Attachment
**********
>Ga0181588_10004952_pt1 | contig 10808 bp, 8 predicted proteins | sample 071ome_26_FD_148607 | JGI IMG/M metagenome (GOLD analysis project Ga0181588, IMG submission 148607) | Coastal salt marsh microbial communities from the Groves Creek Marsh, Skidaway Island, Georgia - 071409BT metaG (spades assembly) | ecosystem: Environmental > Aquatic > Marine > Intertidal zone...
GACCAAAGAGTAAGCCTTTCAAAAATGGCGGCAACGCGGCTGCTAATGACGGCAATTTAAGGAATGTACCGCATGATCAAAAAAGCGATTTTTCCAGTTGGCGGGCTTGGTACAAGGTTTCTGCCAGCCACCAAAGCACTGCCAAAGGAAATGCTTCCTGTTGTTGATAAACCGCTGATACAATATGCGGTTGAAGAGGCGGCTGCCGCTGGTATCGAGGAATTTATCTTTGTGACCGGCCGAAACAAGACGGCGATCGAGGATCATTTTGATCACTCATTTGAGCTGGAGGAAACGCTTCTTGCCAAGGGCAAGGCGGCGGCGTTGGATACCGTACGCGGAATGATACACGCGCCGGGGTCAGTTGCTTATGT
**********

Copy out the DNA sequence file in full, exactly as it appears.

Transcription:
>Ga0181588_10004952_pt1 | contig 10808 bp, 8 predicted proteins | sample 071ome_26_FD_148607 | JGI IMG/M metagenome (GOLD analysis project Ga0181588, IMG submission 148607) | Coastal salt marsh microbial communities from the Groves Creek Marsh, Skidaway Island, Georgia - 071409BT metaG (spades assembly) | ecosystem: Environmental > Aquatic > Marine > Intertidal zone...
GACCAAAGAGTAAGCCTTTCAAAAATGGCGGCAACGCGGCTGCTAATGACGGCAATTTAAGGAATGTACCGCATGATCAAAAAAGCGATTTTTCCAGTTGGCGGGCTTGGTACAAGGTTTCTGCCAGCCACCAAAGCACTGCCAAAGGAAATGCTTCCTGTTGTTGATAAACCGCTGATACAATATGCGGTTGAAGAGGCGGCTGCCGCTGGTATCGAGGAATTTATCTTTGTGACCGGCCGAAACAAGACGGCGATCGAGGATCATTTTGATCACTCATTTGAGCTGGAGGAAACGCTTCTTGCCAAGGGCAAGGCGGCGGCGTTGGATACCGTACGCGGAATGATACACGCGCCGGGGTCAGTTGCTTATGT